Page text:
Your inhalation is also braced; it is just much harder to notice. An inhalation requires the contraction of the diaphragm down into the gut to create the vacuum that draws air into the lungs. But this contraction is often braced beyond what is necessary, like the opening of a tightly clenched hand. This bracing impedes belly breathing and pulls the air into your upper chest. If you can interrupt it during an inhalation, you will feel your belly coming uncoupled from the bottom of your rib cage. The passive exhale will help you with this uncoupling. As you learn to sense your diaphragmatic tension during the exhale, you can teach yourself how to lessen the unnecessary tension occurring during the inhale. Once you have done this, your breathing will become much more efficient and less labored.
It is worth mentioning that aside from bracing the inhale during the exhale, many of us also brace the exhale during the inhale. This is when we keep the thoracic muscles responsible for exhalation clenched while breathing in. This is also completely unnecessary. Spend some time trying to notice these effects in your own breathing.
After performing the passive exhalation for a few days, a sense of irritation in your chest will dissipate. When this discomfort and inflammation is totally gone, you will feel a profound sense of relief. The passive exhalation is so important that I consider it the fifth tenet of optimal breathing. Expect it to increase the benefits you get from paced breathing. The passive exhale is such a fundamental routine that it is actually a reflexive response that all mammals use after a stressor has come and gone. Can you guess what it is?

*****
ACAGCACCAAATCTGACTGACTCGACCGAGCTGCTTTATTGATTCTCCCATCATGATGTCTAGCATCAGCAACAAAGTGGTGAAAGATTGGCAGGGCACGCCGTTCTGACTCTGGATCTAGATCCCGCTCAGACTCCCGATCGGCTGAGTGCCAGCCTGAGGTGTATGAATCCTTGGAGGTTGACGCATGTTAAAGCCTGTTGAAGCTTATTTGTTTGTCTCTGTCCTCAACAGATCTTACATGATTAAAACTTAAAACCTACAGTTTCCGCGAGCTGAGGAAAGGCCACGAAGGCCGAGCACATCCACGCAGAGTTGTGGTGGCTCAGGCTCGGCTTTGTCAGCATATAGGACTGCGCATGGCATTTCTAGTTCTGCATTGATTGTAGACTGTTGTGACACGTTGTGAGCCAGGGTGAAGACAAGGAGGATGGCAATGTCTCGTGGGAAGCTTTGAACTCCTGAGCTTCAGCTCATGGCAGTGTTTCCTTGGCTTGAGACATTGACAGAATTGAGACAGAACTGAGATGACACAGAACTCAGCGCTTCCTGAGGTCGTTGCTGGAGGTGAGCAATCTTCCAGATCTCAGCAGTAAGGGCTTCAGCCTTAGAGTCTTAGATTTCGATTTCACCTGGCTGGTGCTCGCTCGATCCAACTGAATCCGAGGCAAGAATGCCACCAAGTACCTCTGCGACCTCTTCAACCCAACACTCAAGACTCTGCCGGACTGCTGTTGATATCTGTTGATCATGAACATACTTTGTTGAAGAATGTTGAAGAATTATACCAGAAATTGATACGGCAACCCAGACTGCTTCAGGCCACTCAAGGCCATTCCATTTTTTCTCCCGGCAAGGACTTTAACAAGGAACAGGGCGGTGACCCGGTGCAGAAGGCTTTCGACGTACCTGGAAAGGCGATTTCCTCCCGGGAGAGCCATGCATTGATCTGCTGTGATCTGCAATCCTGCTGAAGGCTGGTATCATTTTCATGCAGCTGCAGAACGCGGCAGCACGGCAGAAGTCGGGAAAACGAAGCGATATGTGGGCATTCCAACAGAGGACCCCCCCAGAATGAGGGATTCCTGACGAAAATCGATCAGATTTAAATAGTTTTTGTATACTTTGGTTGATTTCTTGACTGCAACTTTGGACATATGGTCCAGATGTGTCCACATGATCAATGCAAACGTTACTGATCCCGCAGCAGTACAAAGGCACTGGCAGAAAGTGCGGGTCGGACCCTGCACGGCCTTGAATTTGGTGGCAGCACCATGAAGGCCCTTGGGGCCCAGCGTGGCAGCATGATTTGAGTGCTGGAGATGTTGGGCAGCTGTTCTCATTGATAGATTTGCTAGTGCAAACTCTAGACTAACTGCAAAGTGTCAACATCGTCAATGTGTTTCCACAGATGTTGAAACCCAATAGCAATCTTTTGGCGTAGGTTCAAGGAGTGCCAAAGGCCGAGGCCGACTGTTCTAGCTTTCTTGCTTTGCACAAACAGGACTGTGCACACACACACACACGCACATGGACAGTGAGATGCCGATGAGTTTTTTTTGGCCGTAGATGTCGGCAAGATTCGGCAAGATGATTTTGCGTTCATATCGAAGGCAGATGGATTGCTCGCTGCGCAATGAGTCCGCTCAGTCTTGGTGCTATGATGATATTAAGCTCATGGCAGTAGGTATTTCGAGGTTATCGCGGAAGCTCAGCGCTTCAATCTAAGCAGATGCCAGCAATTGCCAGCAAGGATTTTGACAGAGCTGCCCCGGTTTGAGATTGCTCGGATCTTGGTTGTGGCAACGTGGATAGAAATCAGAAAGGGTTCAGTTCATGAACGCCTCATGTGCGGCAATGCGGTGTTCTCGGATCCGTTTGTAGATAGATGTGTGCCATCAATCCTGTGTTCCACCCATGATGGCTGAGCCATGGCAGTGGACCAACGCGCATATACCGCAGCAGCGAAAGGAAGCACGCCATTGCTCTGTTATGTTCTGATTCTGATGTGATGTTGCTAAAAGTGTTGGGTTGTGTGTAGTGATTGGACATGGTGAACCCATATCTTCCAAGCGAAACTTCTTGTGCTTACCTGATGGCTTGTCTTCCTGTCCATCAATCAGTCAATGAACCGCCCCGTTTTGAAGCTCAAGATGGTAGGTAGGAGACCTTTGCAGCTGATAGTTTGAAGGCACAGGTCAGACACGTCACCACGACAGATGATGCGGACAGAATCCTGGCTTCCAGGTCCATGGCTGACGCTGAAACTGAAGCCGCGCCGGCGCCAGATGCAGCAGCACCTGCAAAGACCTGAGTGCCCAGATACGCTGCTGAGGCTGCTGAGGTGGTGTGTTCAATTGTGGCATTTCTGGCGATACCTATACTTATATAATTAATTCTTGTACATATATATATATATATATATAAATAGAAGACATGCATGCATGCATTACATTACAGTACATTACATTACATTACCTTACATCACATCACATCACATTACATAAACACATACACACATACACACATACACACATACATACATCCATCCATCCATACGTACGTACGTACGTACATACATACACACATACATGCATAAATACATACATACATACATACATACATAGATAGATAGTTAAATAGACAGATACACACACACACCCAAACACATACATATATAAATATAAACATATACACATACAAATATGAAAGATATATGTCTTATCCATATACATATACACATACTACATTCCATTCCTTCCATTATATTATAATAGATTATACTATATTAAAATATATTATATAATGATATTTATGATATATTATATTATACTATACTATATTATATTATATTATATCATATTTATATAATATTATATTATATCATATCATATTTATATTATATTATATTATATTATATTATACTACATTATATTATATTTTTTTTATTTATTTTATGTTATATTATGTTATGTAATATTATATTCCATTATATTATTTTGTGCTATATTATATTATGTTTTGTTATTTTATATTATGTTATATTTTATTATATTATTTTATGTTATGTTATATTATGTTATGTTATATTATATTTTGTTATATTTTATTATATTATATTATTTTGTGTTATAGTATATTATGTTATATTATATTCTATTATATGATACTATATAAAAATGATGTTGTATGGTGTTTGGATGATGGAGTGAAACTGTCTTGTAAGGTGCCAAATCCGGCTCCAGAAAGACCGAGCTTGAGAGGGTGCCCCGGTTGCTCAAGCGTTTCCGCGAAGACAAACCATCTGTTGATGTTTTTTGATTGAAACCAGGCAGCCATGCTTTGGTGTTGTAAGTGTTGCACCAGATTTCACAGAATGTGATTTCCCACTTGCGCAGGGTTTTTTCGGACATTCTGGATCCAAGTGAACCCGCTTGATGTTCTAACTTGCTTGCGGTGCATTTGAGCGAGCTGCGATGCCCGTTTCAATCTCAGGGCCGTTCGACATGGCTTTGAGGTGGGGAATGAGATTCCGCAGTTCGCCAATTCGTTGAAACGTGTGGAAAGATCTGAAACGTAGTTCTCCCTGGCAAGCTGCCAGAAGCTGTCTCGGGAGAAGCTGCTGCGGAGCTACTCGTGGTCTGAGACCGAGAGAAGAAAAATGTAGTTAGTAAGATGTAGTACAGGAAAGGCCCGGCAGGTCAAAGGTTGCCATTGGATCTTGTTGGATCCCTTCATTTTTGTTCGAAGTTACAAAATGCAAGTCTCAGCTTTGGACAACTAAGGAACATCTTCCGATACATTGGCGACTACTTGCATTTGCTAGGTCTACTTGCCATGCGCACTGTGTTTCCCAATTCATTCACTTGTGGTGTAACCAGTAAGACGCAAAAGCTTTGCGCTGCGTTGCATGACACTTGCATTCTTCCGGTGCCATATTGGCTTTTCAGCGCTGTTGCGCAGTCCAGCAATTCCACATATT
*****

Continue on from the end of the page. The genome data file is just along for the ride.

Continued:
Once a stressful episode has resolved, all species of mammal exhibit “deep spontaneous breaths.” They inhale very deeply so that they can then exhale passively to reset and restore equilibrium in their autonomic nervous system. We know this as sighing. Even mice sigh, and I believe that, like us, they do it to provide the diaphragm with a microbreak. However, if you provide your diaphragm with a microbreak during every exhalation, you won’t feel the need to sigh anymore. The trick is to learn to exhale limply even after a shallow inhalation. Sighing is very frequent in people diagnosed with panic disorders. I used to sigh constantly, but after diaphragmatic retraining, I rarely catch myself doing it anymore. Master the passive exhalation because it is highly de-traumatizing.
Excessive muscle tension and the absence of microbreaks eventually produce “knots” that can be felt under your skin. They occur all over the body. They are often palpable, raised nodules tender to the touch, producing a dull, aching pain when pressed firmly. In the medical literature, these knots are referred to as trigger points, trigger sites, or spasms, and they cause reductions in muscle mass, flexibility, strength, and endurance.5 They are hyper-irritated spots in taut bands of skeletal muscle fibers created by chronic muscle overload. They usually involve a local contraction in a small number of muscle fibers within a larger muscle bundle.6